And what the hell are they burning to make so much soot?
They'll ship boxes.
Empty of course.
Email is fundamental to modern life
But there don't seem to be any decent email programs out there any more. Eudora was excellent at what it did and Thunderbird is pretty good, but I get the impression that people would rather write almost anything than a decent email program.
Alternatively, reinforced clown shoes.
Not wanting to be picky
But is that telescope in the photo actually at Jodrell Bank?
There's a story today that security software is one of North Korea's successful exports. The country has been selling a range of security products under bland names and fake front companies to countries all around the world, including the US and Europe:
Though the ICO could only have ever fined TalkTalk £500k.
TalkTalk got a reduced fine because the regulator found them cooperative with the investigation and because they were themselves the victims of a crime.
Re: Why would airstrip one need a different GPS
Not just gas - look at America's new sanctions on Iran imposed because Tehran was sticking to an international treaty. They have the power to cripple European countries who continue to trade with Iran even though their governments have no problems with the nuclear treaty.
Actions like that strengthen the voices of those who would seek to weak ties with America, make new alliances with other, less democratic, countries, and who want their own shiny satellite programmes.
'bears a distinct similarity to a number of UK politicians as well as being the architect of innumerable grandiose schemes (all of which failed).'
innumerable grandiose schemes - the similarity with UK politicians just gets stronger.
Re: Perfect for the job?
On a kind of related note about cutting corners affecting availability. Earlier this month, the Luftwaffe admitted of the 128 Eurofighters in service, the total number that were combat-ready was - 4; it is meant to be more than 80.
The German navy's latest surface ships have been returned to the builder as they are currently not fit for service and Germany currently has no working submarines - it looks like the MoD has found a worthy rival.
Re: the whole setup was pretty crude
The Mercury astronauts repeatedly watched failures of the Atlas rockets that were going to carry them to orbit. Gus Grissom is on record as saying: "Are we really going to get on top of one of *THOSE* things?
And then they climbed on top of a tin balloon filled with explosives. There's not enough beer in the universe for people like that.
Footage of some early (unmanned) Atlas flights here:
And maximum Michael Bayness of a Atlas Centaur not quite getting off the pad here:
Re: So when are the politicians actually going to act?
Perhaps the committee can have a loud, public conversation with the people who oversee taxes and just happen to ask whether anyone in government is investigating Facebook's tax status?
News Corps logic dictates that governments must not legislate press freedom.
Bloody northerners taking the credit for a Cornish invention.
Re: Solution: Morse code
Apple will fix this by the high-profile release of another set of Emoji which can only be accessed through the touchbar.
Back to the futures
Type in listings and Uudecode.
Should allow for accurate drone strikes on funnel web spiders.
Floppy disks were for rich guys
How about an emulation of the Commodore Datasette cassette drive?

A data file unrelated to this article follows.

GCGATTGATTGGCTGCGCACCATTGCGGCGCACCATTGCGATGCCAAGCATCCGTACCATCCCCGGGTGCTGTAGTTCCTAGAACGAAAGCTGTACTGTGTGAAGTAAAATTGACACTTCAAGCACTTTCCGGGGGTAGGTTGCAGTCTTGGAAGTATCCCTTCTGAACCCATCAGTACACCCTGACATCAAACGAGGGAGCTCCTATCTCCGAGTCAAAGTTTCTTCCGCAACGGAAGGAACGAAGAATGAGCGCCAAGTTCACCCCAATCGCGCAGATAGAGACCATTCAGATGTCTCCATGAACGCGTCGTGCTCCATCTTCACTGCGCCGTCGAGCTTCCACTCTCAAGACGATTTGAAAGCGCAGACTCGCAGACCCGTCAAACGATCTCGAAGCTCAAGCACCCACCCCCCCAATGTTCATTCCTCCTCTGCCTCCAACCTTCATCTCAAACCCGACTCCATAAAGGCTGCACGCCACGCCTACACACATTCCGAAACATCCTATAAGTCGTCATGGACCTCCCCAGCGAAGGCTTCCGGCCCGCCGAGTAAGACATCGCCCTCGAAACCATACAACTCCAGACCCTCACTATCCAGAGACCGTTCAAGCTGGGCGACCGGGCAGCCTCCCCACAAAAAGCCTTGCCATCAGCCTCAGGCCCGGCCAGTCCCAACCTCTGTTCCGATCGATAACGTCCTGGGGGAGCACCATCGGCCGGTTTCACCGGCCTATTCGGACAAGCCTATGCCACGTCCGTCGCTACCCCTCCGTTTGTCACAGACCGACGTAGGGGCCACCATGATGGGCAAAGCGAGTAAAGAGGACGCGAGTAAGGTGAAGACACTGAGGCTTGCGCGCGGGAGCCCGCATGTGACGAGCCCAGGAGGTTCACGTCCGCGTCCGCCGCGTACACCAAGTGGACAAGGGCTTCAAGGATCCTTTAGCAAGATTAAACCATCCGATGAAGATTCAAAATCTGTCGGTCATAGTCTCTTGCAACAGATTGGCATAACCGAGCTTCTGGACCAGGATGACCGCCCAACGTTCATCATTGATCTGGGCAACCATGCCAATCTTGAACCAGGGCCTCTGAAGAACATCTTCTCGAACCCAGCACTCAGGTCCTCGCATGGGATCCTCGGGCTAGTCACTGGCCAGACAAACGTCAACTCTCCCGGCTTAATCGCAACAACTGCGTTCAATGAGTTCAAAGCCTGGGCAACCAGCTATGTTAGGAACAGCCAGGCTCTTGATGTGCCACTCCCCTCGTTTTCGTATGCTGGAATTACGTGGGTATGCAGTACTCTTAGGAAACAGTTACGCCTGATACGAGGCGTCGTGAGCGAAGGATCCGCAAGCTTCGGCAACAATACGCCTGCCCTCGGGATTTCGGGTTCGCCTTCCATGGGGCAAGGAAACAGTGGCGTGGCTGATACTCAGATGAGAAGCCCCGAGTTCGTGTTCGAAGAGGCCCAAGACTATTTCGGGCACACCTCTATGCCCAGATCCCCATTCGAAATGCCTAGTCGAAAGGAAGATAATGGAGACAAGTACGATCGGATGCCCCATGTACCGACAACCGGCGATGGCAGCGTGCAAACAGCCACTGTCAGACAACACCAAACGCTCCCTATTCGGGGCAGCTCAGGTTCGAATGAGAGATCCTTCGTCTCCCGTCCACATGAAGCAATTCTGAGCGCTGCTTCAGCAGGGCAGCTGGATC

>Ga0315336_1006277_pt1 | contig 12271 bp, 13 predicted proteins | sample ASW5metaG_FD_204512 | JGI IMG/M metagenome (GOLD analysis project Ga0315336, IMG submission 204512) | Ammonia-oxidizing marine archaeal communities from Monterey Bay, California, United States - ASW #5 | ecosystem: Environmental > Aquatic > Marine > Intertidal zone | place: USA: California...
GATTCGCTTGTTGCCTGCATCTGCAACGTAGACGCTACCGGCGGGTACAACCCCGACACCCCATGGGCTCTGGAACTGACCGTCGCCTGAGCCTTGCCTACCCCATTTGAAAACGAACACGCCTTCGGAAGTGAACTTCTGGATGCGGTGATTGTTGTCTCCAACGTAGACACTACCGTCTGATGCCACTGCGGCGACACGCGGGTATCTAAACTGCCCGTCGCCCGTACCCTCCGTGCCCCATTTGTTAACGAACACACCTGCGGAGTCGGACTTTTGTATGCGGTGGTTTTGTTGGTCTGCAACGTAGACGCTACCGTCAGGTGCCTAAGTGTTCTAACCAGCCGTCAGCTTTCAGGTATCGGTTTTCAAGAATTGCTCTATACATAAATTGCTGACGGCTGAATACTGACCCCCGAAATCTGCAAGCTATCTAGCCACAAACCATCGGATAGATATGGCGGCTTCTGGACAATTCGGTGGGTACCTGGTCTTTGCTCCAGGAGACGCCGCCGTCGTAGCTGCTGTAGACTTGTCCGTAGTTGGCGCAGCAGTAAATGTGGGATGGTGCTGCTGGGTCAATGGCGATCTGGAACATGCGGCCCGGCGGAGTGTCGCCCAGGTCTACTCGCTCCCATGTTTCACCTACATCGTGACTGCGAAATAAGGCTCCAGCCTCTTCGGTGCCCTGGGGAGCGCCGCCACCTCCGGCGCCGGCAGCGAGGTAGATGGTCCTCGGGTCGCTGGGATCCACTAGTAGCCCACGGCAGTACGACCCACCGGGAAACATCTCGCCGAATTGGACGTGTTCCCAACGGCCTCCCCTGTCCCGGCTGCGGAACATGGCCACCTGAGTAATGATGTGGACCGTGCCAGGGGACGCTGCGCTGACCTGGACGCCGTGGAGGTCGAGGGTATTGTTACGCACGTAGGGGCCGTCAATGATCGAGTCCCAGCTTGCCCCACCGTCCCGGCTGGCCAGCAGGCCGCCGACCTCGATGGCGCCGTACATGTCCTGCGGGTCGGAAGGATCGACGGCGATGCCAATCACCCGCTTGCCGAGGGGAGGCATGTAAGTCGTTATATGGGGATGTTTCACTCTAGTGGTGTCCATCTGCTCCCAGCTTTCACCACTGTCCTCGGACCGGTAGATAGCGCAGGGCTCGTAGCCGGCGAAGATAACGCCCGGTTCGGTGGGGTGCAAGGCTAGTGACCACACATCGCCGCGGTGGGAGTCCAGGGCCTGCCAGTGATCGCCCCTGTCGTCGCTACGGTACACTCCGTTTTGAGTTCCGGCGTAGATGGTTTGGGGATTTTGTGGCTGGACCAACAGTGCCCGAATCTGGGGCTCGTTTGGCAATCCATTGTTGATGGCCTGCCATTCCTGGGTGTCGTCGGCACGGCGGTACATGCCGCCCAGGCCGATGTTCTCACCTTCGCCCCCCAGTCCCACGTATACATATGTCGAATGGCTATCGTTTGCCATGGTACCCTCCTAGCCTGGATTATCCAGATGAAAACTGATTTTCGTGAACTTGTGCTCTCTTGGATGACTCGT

The feckless youth of today need to spend endless character-forming hours readjusting the device's wonky heads in order to realise the full potential of its geological read rate.
Re: Do you have to be evil and incompetent?
No need for training, I believe there's something in the water supply at the Home Office.
Re: I'll keep my upright arcade version of Space Invaders.
Pong Tank - OMG! I had forgotten about that little gem. Thanks for the flashback.
Though I'd say multiplayer Chu Chu Rocket on the Dreamcast comes close for drunken multiplayer brilliance.
Re: Here comes the new boss.
That would be Blackwater/Xe/Academi run by Erik Prince who is also linked to Emerdata?
Re: Raise a glass!
Thanks for the links - he designed the enclosure for the Z88? My first portable computer and a delight to use.
And looking back at the design language for the Spectrum - it really hasn't dated as badly as much of the stuff from the 1980s. The introductory manual with its clear graphics is a masterclass in how to do it properly.
Re: Not just for the rich and famous..
Snowmobile - for when you have to move a few exabytes to a new home:
Re: Watch the Channel 5 documentary
The stroke of genius was to contact the executives directly, rather than their PAs who did the actual bookings (and therefore knew the price of a plane ticket). £5000 IIRC.
Re: Supersonic flight
In West Cornwall, we'd get the boom from the Air France Concorde out of JFK around 9pm every night. Th-THUMP! and the windows would rattle.
Sound of childhood, gone forever.
The stretching also had to be factored into all the wiring and plumbing in the plane.
It's extraordinary that it was possible to design, build and fly this unearthly aircraft fly in the 1960s.
America, you went to the Moon, but we got Concorde.
Apple grounds AirPort once and for all. It has departed. Not gonna fly any more. The baggage is dropped off...
Re: I miss the old Apple.
Time Machine is a great idea, but when it goes wrong - as it does from time to time - it is nigh on impossible to find out what has failed. The lack of feedback and error messages in what is a critical application is ridiculous; if a backup fails, you are told nothing about what happened and how to fix it.
I understand that Apple likes minimalism and doesn't want to bombard users with unnecessary information, but we're not psychic.
Re: Want to be the new TSB Head of Infrastructure?
Well spotted - I love this bit from the ad:
'Hello, we're TSB, and we're different from other banks.’